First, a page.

Introduction Editorial

The Four Freedoms and Artificial Intelligence


I was nine years old when, gazing at the sky, I had the first realization of my connection to the vastness of Life. I think everyone can remember a moment like that. And I am still routinely awed that the Universe exists, that Life exists, and I am somehow having an experience of the world, or as Scott Russel Sanders puts it, “the original world, the one that makes us rather than the one we make.”  Recently, I read that human-made materials now outweigh Earth’s entire biomass – everything alive.

When FDR wrote the Four Freedoms, I don’t think he could have imagined the world we live in today, an increasingly fabricated world that often feels artificial and cold. I’m thinking particularly about artificial intelligence and its relationship to the theme of this Quarterly – FDR’s Four Freedoms: Freedom of Speech, Freedom of Belief, Freedom from Fear, and Freedom from Want.

You have probably heard of ChatGPT by now, “a natural language processing tool driven by AI technology that allows you to have human-like conversations.” It can explain concepts, troubleshoot code and tell stories too. It could also dramatically impact Freedom of Speech.

AI could impact free speech by manipulating public opinion or discourse. For example, if an AI system were used to generate fake news or social media posts in order to influence public opinion, it could create confusion and make it more difficult for people to know what to believe or make informed decisions.

That last paragraph was totally generated by ChatGPT. I did not write it.

And so, while I worry about school children turning in essays generated by AI, my concern runs deeper. Many AI systems ‘train’ on data from the internet, already an echo chamber for bias and rampant mediocrity, and as the saying goes – ‘garbage in, garbage out’. That is a concern when much of what we regard as news and analysis will soon be mostly generated by AI.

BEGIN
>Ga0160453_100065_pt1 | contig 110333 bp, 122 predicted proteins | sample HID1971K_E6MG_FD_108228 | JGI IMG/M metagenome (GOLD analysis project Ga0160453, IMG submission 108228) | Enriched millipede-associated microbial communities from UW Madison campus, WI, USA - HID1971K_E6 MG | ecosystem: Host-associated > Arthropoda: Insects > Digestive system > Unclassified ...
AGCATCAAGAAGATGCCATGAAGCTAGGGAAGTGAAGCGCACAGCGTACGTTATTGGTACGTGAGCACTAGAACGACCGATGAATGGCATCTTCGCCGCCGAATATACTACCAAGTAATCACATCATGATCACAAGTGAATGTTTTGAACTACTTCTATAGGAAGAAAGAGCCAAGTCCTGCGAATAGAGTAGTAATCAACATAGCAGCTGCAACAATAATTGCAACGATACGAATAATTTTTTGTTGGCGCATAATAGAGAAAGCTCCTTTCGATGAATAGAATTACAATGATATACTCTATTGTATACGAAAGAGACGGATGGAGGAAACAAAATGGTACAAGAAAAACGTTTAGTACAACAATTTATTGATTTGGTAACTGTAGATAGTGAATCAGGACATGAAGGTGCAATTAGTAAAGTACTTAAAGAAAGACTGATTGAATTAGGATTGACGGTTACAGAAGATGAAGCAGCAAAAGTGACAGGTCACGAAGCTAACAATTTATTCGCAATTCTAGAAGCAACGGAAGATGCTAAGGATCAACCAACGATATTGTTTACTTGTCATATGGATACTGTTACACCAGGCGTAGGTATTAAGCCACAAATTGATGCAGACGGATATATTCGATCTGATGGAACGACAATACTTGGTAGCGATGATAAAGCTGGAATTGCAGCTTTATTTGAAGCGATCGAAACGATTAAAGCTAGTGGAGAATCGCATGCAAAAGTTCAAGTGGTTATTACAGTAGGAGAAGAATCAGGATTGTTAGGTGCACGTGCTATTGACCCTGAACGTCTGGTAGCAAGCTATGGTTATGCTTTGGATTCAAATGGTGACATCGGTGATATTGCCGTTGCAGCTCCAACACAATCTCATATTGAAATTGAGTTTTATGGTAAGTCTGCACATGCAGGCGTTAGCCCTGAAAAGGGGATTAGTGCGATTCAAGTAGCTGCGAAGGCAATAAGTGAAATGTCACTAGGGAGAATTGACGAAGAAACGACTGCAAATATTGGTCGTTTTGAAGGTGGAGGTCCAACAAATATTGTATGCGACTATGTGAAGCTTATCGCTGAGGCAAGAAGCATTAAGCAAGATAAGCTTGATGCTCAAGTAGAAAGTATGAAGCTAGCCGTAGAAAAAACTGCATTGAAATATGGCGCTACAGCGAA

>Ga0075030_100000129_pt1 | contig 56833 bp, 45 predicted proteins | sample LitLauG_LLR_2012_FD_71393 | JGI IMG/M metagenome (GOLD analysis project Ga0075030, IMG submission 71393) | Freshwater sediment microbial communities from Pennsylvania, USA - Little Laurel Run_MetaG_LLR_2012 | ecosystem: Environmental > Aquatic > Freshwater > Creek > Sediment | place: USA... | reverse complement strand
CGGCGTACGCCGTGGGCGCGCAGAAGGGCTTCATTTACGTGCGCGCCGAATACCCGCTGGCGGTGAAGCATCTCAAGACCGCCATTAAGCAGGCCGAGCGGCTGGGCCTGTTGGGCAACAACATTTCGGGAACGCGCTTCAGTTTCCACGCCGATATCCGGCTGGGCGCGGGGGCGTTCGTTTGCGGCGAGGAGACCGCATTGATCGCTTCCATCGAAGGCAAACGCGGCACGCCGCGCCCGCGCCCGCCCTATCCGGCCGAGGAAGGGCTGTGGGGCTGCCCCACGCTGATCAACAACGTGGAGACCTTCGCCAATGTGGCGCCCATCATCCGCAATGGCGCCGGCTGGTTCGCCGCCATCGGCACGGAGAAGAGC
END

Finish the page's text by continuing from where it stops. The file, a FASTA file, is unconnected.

I asked my ‘chatbot’ about AI impacts on FDR’s Freedom of Belief:

AI algorithms could be used to manipulate public opinion by spreading misinformation or propaganda. This could lead to the suppression of certain beliefs and the promotion of others, which could limit people’s ability to form their own beliefs freely.

Well-stated.

I didn’t need to consult the chatbot about FDR’s Freedom from Fear. He was speaking specifically about fear of the State. It is clear that AI will accelerate and improve all forms of surveillance, the identification and targeting of certain groups of people, and the generation of propaganda. The disruptive effects this can have on our felt sense of wellbeing, trust in government or even in what constitutes reality have yet to be felt by most of us.

FDR’s Freedom from Want for life’s necessities is also at increased risk. As workers are displaced by AI and the digital divide widens, more and more benefits will flow to the wealthy and the privileged. Supply chains and the flow of healthy foods and water can easily be diverted by AI away from those most in need. I think when you read our interview with Nathan Halverson about his documentary The Grab, examining secretive land and water grabs by some of the world’s most powerful entities, you will learn a lot about how this is already happening.

When I chose FDR’s Four Freedoms as the theme for this edition of Kosmos Quarterly, I was interested in what they mean in our changing world. Eleanor Roosevelt helped to enshrine the Four Freedoms in the Universal Declaration of Human Rights, and they have been incorporated into the constitutions of most countries since 1948. They are more important than ever, yet more vulnerable than ever too. Of course the Four Freedoms leave a lot out – especially the rights of the Earth, including her plants, animals and minerals, as our Keynote by Eric Krans expresses.